The Hubble Space Telescope is headed for recovery due to an error it switched to safe mode in late October. Three of its four (active) devices are now back up and running as of last week, and no new problems have arisen since the first error was detected.
The problem began on October 25, when an error occurred that resulted in the loss of some data synchronization messages. To keep instruments safe from potentially dangerous mis-commands, the telescope automatically switches itself to safe mode. This is just a mode of basic operation in which all the equipment is turned off.
When the error was discovered, NASA engineers began to analyze the problem and slowly turn on the instruments, one by one, to make sure they could do it safely. In our last update on Hubble, we described how the team had turned on Hubble’s advanced camera for the survey and how they plan to turn on other instruments. Since then, the team also turned on the Wide Field Camera 3 instrument on November 21, which captures the many space images for which Hubble is famous.
“The team chose to restore the most commonly used Hubble instrument, Wide Field Camera 3, which represents more than a third of the spacecraft’s observation time,” NASA wrote in a statement. Update, “Engineers also began preparing for changes in equipment parameters, testing the changes on the ground simulators. These changes will allow devices to handle multiple missed synchronization messages, while continuing to operate normally if they occur in the future. These changes will first be applied to another instrument, the Cosmic Origins Spectrograph, to protect its sensitive far-ultraviolet detector. It will take the team several weeks to complete the test and upload the changes to the spacecraft. ,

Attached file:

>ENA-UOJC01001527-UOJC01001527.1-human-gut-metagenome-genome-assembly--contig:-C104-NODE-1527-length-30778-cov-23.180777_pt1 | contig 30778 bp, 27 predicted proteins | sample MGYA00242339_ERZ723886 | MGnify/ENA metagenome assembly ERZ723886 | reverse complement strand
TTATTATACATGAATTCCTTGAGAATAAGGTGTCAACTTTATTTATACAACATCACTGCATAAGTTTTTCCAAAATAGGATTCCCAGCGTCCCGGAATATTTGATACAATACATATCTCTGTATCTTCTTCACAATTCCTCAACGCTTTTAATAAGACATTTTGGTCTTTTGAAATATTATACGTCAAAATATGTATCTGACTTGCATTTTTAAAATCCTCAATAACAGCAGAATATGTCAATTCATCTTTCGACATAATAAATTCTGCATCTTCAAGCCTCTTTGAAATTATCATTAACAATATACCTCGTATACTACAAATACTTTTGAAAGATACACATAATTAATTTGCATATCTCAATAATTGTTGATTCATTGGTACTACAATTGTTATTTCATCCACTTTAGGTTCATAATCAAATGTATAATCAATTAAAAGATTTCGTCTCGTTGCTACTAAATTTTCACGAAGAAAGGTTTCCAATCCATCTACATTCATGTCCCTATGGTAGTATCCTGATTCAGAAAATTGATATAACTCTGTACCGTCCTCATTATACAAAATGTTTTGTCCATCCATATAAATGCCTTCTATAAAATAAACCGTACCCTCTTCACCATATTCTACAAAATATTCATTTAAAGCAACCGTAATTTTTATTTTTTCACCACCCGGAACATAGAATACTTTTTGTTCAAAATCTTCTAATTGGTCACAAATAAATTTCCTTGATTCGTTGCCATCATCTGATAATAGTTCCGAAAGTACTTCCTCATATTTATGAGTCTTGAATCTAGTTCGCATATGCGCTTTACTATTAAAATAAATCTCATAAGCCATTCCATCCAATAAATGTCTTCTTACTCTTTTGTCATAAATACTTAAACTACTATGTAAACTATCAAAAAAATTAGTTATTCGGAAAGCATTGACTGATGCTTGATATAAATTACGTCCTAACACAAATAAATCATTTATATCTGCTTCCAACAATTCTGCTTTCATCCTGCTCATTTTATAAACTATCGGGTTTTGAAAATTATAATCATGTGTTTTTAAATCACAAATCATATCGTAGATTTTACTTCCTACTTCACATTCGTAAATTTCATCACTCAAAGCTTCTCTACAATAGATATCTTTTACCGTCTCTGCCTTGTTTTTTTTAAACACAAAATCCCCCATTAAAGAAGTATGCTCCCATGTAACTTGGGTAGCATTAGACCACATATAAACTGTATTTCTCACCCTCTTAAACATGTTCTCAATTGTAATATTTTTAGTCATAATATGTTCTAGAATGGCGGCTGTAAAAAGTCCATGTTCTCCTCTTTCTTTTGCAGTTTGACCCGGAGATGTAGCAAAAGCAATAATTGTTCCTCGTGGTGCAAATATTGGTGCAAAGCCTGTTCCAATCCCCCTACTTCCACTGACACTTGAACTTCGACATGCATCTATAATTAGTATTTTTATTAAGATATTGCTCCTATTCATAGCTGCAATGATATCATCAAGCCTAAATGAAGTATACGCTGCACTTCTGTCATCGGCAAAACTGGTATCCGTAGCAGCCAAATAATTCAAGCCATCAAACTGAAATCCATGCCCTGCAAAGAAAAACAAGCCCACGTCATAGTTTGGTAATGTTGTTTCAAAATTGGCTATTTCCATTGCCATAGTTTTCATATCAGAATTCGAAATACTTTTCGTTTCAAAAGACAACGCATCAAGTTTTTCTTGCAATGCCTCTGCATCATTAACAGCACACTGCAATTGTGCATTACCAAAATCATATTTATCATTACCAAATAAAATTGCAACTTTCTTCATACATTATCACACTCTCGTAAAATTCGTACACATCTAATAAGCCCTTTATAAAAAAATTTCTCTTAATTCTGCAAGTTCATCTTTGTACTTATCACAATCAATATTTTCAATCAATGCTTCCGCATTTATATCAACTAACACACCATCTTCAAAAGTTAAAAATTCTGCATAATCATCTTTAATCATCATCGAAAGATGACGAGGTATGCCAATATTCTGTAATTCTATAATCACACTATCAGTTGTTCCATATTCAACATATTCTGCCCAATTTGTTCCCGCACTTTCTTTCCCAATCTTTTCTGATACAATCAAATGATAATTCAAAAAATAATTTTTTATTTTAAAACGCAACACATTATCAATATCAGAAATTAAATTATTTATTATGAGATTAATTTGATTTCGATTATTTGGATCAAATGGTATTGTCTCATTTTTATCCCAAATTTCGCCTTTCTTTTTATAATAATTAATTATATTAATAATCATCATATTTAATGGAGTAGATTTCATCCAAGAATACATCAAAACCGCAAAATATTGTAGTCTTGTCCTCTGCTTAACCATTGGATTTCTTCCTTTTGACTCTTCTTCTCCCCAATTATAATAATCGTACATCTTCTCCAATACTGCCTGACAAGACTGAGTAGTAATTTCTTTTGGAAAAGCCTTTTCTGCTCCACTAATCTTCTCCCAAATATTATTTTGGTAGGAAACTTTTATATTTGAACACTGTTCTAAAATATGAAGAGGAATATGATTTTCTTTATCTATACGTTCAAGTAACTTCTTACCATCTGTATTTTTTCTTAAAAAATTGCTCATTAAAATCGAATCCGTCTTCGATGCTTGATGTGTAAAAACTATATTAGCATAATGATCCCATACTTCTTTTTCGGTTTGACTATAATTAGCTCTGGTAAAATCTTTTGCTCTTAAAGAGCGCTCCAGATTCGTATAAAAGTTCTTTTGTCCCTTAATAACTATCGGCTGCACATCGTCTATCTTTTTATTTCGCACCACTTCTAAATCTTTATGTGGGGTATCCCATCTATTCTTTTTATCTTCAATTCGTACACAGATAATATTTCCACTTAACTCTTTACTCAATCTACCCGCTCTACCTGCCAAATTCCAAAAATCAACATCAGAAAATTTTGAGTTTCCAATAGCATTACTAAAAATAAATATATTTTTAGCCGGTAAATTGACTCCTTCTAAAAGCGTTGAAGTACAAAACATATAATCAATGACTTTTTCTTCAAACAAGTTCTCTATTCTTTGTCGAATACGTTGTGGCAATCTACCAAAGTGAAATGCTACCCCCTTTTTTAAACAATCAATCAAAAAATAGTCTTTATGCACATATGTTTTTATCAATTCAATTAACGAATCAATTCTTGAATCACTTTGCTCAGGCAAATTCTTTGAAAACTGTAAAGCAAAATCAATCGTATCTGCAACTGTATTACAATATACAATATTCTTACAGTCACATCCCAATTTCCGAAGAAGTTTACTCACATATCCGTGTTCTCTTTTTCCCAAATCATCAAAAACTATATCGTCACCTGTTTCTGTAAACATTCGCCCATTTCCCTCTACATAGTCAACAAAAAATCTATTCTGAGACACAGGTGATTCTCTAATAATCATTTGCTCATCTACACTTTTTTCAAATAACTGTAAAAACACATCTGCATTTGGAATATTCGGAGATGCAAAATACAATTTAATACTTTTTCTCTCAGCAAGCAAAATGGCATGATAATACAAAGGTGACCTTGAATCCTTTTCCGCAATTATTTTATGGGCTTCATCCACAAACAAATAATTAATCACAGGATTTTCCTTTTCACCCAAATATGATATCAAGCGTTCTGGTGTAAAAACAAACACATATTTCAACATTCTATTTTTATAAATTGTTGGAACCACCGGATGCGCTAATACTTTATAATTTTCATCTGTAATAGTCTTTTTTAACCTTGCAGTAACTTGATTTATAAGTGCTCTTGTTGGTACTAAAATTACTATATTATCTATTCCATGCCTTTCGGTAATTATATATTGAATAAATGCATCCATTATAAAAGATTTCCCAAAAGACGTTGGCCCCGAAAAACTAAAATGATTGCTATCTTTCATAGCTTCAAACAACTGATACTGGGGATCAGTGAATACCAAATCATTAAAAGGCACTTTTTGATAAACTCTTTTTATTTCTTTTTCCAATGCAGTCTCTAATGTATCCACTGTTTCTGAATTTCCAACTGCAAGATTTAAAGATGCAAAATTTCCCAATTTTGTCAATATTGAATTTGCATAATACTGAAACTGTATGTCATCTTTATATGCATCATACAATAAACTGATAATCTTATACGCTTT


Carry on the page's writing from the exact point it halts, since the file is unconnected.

This week, the team put their plan into action and also retrieved the Cosmic Origins Spectrograph, which showed no further synchronization problems. That means the only instrument to be turned back on is the Space Telescope Imaging Spectrograph, although NASA has yet to share when it plans to try to get it back online. NASA also announced that it is considering making software changes that will allow the devices to continue working despite some lost synchronization messages, to prevent this problem from happening again in the future.